By Tyler Dunne, Milwaukee Journal Sentinel –
GREEN BAY, Wis. — The time at Lambeau Field isn’t enough. Learning the safety position in this defense requires more than 9-to-5 attention. M.D. Jennings knows this. That’s why he never leaves his notebook at the locker.
After each practice — back at his place — the Green Bay Packers’ safety rewrites all of his notes. Everything safeties coach Darren Perry, defensive coordinator Dom Capers and teammates said that day is copied down again. He drills plays, assignments, checks, all nuances of the position into his head for an hour and a half minimum.
He doesn’t play music. He doesn’t do this with anybody else.
“It helps a lot because after I rewrite them and go over them a time or two,” Jennings said, “if coach says something or I see a formation, I can see it off my notepad.”
Every second helps. Come training camp, Jennings will be a legitimate contender at safety. With Charlie Peprah sidelined after arthroscopic knee surgery this off-season, the second-year pro has been working with the first team next to Morgan Burnett. A year ago, the undrafted safety from Arkansas State shocked most outsiders by making the team. Now, Capers says he’ll “be right in the competition of things.”
The coach likes Jennings’ lunch-pail approach.
“He has made real progress from the first year,” Capers said. “He’s bigger, stronger. He’s all business. We’re going to have outstanding competition at most of the positions on defense. . . . He comes to work every day and he’s all business. And I think he’s a lot better football player right now than he was any time last year.”
Indeed, the 6-foot, 187-pound safety is one of the quietest, nose-to-grindstone players in the secondary. “All business,” as Capers said, he rarely strays from yes-sir, no-sir protocol. On Arkansas State’s defense, Jennings shouldered a lot of responsibility. While the school won’t be admitted to the SEC any time soon, Jennings said the concepts their defense used parallel those in Capers’ scheme.
He’s comfortable. In college, Jennings made all of the checks. So even when the lockout hijacked last year’s off-season, Jennings wasn’t completely overwhelmed.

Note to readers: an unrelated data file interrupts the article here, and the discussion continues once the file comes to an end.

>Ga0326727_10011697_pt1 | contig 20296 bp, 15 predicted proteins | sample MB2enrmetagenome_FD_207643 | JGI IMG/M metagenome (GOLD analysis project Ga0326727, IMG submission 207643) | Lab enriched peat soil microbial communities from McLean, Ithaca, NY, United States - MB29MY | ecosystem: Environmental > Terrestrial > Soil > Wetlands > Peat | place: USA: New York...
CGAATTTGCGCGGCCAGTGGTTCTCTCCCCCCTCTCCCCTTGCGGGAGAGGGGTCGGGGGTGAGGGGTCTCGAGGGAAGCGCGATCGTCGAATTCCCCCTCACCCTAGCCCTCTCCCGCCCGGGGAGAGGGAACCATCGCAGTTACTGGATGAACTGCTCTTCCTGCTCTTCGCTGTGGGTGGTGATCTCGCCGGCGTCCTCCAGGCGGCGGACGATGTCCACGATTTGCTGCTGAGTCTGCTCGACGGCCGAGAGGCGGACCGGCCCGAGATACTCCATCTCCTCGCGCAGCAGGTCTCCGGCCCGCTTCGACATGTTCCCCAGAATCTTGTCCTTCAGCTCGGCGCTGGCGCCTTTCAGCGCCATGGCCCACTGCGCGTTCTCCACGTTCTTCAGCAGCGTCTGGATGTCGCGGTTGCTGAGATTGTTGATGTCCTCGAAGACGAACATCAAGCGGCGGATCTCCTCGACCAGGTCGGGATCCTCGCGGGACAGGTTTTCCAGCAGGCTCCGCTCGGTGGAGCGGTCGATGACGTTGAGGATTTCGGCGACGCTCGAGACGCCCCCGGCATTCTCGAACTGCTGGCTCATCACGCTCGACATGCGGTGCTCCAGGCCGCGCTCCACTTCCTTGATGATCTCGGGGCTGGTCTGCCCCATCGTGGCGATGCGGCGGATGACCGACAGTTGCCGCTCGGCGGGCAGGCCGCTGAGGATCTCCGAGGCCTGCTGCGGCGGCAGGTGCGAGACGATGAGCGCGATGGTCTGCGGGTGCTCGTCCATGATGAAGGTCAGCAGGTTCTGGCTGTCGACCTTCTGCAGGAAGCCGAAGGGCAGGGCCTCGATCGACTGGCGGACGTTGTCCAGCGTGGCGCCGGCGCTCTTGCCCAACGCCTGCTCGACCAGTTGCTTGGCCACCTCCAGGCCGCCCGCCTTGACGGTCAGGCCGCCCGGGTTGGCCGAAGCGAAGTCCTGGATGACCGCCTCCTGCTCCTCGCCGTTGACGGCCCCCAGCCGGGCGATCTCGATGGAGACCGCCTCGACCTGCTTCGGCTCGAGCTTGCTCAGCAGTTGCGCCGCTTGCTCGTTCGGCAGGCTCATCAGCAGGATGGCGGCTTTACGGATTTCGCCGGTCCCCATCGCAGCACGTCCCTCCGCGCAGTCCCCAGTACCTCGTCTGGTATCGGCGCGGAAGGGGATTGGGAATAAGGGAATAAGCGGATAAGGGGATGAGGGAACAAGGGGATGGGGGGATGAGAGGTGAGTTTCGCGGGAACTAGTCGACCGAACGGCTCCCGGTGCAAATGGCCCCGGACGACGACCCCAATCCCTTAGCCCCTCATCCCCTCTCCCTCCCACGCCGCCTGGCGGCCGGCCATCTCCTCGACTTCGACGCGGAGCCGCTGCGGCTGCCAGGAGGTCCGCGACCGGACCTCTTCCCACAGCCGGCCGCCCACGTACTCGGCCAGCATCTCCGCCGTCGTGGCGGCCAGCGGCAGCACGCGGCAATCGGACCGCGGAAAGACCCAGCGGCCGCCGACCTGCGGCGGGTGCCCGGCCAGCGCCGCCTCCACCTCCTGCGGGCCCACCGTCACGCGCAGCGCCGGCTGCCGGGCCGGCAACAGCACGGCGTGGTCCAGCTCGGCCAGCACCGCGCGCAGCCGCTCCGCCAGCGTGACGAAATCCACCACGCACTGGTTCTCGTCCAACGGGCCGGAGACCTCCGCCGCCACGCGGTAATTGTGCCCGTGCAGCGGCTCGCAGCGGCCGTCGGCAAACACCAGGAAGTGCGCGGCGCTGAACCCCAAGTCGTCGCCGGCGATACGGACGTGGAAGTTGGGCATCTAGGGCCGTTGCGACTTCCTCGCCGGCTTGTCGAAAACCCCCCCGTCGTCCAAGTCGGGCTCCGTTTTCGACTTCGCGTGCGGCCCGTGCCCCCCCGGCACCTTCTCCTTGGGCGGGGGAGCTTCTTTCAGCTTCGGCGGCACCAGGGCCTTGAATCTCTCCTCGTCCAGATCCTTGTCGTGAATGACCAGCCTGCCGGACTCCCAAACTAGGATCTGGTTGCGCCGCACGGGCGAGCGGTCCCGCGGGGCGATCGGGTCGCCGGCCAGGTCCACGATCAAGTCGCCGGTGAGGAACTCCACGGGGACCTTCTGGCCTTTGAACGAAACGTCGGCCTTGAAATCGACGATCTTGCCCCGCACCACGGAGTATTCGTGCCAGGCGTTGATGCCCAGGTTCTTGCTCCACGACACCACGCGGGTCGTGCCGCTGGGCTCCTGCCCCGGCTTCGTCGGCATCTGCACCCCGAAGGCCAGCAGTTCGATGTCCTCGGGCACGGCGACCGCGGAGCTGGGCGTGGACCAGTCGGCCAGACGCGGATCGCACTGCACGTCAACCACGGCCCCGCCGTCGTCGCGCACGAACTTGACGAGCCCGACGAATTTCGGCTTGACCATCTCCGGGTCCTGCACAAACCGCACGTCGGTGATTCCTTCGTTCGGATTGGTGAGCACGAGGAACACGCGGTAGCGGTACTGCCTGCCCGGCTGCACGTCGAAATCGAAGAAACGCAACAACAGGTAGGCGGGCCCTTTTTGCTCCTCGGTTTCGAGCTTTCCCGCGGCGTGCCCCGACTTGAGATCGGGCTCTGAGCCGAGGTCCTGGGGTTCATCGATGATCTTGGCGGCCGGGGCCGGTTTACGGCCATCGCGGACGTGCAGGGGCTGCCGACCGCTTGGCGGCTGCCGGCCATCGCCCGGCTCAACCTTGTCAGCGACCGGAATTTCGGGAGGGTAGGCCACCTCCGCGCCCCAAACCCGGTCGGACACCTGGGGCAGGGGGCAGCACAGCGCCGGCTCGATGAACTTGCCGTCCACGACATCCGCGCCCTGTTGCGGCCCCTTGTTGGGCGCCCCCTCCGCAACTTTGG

“We did all the safety stuff that we’re doing here in Green Bay,” said Jennings, who had 86 tackles, three interceptions and four passes defended in 2010.
“At Arkansas State, they put most of it on the safeties to make all the checks. The coaches do a great job of teaching technique, and it’s basically the same techniques that we use here in the NFL.”
This summer, defensive coaches hope competition helps spark a turnaround. Safety is a prime example. Peprah hasn’t been shy in expressing his desire to be the starter — and a Pro Bowl player. Fourth-round pick Jerron McMillian and Anthony Levine also will be in the running.
More than anything, Jennings needs experience. Needs reps. The nightly study sessions help, but it doesn’t mask the fact that he has all of 10 NFL snaps under his belt. A year ago, Jennings didn’t play one snap with the No. 1 defense in practice. Peprah? He has eclipsed 900 regular-season snaps in back-to-back seasons.
To unseat Peprah, Jennings must continue making more plays like he did at Green Bay’s first organized team activity. Last week, he scooped underneath a low Aaron Rodgers pass for an interception.
Confidence — being willing to shout directions on the back end — has been key to Jennings’ growth.
“M.D. is a more a quiet guy,” Capers said. “Back there, you have to be an assertive guy that makes the calls, anticipation, take charge. I see him making strides in those areas. He’s bigger and stronger. He’s done a good job in the weight room. I think he’s had pretty good range. But I’ve seen him show up a little bit more.”
To successfully play safety in this defense, Capers added that football instincts and range are essential.
“A lot of safeties might not be the fastest in the world but if they anticipate, they’ll get a step on people because they’re breaking before the next guy’s ready,” Capers said.
Jennings hopes that’ll be a strength for him. He finished No. 5 academically in his graduating class of 47 at Calhoun City (Miss.) High School. In college, he carried a 3.4 GPA.
And as he used his smarts at safety, Jennings looked up to Darren Sharper and Troy Polamalu — two Pro Bowl players who rely heavily on their homework, on instincts.
Come August, the Packers will need to fill Nick Collins’ void somehow. His ability to blanket the field was missed sorely in 2011. For now, Peprah likely remains the front-runner.
But behind him, Jennings may be first in line.
“The biggest thing — the way I look at it — is I want to win the guys over,” Jennings said. “Guys don’t want to play with someone they really can’t trust.”